Traffic Safety and Road Conditions
While in Bosnia and Herzegovina, you may encounter road conditions that differ significantly from those in the United States.
Road travel is possible throughout most of the country, but many roads are poorly maintained and are sometimes blocked because of landslides, de-mining activity, and traffic accidents. Bosnia and Herzegovina has fewer than forty kilometers of four-lane highways. The existing two-lane roads between major cities are quite narrow in places, lack guardrails, and are full of curves. Travel by road can be risky because of poorly maintained roads and morning and evening fog in the mountains. Driving in winter is hazardous because of fog, snow and ice.
Local driving habits can be challenging given the road conditions, and many vehicles are in bad condition; approximately 100 motor vehicle accidents are reported daily throughout Bosnia and Herzegovina. Many accidents occur when drivers exceed safe speeds along winding mountain roads. Accidents involving drunk driving are an increasing problem. Driving after dark is especially dangerous, and street lighting is not common outside major towns. Road construction may be poorly marked, and automobiles share the road with heavy vehicles and agricultural equipment. Travelers should try to convoy with other vehicles, if possible, and plan their trip to ensure they travel only during daylight hours.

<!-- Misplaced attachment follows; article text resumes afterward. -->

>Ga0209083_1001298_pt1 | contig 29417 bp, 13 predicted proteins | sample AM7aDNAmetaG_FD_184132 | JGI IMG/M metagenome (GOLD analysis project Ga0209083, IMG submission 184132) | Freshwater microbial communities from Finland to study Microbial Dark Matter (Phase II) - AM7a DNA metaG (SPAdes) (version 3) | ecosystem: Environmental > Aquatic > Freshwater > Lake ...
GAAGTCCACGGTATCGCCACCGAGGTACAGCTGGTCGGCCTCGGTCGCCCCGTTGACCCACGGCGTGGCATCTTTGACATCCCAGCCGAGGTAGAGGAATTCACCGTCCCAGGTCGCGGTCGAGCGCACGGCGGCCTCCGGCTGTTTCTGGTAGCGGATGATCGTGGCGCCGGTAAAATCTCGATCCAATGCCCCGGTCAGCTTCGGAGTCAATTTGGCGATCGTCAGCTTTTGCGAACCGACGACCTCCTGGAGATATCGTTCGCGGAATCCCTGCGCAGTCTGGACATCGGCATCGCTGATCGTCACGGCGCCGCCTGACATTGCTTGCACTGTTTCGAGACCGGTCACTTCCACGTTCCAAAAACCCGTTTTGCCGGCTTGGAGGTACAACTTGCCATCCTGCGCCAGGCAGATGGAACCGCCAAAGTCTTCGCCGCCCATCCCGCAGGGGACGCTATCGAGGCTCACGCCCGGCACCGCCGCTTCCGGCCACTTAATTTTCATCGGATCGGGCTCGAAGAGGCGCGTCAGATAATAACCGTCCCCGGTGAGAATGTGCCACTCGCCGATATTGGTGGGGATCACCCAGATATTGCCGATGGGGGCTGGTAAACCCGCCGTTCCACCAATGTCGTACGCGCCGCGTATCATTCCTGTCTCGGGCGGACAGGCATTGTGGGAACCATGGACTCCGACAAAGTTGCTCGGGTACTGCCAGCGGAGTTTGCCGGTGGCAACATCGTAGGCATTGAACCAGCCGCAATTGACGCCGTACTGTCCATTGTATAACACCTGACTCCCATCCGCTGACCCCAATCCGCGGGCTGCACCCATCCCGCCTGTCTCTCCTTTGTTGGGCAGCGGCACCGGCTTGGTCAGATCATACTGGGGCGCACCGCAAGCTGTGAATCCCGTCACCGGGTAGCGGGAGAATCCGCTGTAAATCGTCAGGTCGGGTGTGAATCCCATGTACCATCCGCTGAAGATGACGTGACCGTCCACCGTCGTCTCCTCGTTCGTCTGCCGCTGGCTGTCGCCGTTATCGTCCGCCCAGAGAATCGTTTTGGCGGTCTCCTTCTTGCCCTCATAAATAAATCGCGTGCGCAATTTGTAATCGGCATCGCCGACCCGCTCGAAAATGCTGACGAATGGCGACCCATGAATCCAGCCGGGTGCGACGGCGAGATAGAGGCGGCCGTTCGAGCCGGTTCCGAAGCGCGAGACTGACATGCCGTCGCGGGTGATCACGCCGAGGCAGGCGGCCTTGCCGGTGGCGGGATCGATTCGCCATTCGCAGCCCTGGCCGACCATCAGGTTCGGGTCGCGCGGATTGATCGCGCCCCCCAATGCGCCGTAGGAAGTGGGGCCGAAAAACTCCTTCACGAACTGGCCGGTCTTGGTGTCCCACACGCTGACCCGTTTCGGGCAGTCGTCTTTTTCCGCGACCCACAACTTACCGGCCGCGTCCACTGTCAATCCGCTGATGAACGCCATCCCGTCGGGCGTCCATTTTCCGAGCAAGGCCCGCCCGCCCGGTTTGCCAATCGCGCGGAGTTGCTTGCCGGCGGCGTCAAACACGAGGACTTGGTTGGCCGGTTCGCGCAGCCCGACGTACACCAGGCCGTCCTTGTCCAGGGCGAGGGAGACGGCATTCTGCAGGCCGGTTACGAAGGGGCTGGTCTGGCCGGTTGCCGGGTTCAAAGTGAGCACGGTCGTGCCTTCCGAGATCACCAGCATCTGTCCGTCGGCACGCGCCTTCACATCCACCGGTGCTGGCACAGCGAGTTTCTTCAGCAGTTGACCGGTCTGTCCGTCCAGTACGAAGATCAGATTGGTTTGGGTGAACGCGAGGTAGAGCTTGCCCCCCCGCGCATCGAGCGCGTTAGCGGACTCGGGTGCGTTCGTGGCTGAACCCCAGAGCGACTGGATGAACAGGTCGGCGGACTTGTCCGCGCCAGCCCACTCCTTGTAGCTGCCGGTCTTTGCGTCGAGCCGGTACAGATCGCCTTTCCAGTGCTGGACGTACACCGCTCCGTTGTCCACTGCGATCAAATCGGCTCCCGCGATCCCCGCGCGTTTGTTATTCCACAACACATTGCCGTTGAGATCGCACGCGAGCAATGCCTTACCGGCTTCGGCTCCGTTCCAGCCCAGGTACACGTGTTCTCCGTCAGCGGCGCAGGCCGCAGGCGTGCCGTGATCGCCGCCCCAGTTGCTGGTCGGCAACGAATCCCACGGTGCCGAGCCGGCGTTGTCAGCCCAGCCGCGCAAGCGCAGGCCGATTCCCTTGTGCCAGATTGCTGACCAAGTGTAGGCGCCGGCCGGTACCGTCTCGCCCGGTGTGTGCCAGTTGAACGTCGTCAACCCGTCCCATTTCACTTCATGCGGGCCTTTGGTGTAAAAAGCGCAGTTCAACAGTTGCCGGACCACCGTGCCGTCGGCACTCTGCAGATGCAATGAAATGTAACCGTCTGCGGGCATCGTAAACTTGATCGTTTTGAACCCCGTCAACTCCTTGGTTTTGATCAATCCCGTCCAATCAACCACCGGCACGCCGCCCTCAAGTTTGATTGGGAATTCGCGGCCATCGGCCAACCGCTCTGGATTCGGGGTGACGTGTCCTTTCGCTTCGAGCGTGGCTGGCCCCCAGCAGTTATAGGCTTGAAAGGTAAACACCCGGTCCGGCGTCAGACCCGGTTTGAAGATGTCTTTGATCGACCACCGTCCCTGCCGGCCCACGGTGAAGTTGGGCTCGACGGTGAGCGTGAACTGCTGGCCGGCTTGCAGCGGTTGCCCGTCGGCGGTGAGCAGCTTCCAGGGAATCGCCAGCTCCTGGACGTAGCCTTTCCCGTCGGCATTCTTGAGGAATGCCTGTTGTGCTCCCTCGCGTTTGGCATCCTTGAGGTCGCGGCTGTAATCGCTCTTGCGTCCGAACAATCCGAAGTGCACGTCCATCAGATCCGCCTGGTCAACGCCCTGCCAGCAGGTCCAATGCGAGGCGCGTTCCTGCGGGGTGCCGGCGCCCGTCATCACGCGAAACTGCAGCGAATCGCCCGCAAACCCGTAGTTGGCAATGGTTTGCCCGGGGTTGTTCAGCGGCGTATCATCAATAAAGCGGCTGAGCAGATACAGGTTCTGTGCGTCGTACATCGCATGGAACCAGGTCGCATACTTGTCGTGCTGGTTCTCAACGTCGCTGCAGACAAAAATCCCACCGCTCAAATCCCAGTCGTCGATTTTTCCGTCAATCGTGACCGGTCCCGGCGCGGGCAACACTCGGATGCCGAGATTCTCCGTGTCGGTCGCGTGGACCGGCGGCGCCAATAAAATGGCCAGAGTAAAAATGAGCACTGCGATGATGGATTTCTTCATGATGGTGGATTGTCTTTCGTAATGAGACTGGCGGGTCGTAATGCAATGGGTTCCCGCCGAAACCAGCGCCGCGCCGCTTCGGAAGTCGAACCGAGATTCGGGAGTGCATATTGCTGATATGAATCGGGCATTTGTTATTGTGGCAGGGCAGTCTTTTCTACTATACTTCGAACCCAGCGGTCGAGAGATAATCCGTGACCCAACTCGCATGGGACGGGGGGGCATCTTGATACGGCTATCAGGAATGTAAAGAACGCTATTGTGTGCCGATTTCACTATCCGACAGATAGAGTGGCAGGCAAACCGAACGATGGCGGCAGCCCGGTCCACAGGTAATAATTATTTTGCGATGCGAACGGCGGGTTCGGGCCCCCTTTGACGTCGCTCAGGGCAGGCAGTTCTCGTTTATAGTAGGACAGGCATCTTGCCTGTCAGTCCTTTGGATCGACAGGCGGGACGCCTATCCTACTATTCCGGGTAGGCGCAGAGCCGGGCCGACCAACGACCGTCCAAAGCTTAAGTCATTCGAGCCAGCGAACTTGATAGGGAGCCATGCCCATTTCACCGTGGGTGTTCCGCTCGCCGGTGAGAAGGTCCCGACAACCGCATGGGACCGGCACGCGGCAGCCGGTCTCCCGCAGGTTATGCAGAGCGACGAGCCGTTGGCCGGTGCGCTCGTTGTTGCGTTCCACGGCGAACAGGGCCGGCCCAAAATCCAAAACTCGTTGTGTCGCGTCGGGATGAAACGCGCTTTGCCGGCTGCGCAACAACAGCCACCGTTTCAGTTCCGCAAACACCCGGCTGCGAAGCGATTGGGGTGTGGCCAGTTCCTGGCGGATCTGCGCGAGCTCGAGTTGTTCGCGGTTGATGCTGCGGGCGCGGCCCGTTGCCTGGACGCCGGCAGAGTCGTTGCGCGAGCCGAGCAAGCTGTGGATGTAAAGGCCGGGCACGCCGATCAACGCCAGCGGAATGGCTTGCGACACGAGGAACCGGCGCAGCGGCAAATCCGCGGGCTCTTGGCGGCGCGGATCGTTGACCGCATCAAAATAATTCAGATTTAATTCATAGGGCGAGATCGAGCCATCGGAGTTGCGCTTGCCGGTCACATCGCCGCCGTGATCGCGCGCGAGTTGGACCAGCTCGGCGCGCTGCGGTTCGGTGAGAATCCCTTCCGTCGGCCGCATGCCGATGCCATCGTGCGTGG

Although the number of service stations outside major cities has increased in recent years, many do not offer mechanical services. The emergency number for vehicle assistance and towing service is 1282. Speed limit signs are not always obvious or clear. The speed limit on the majority of roads is 60 km/h (37 mph); on straight stretches of road it is generally 80 km/h (50 mph). The use of seat belts is mandatory. Talking on a cell phone while driving is prohibited. The tolerated blood alcohol level is .03 percent. Bosnian law requires having a safety vest, spare tire, jack, first aid kit, safety triangle, towing rope, and spare light bulbs in the car at all times.
In order to drive legally in Bosnia and Herzegovina, you must have an international driving permit in addition to your U.S. license.
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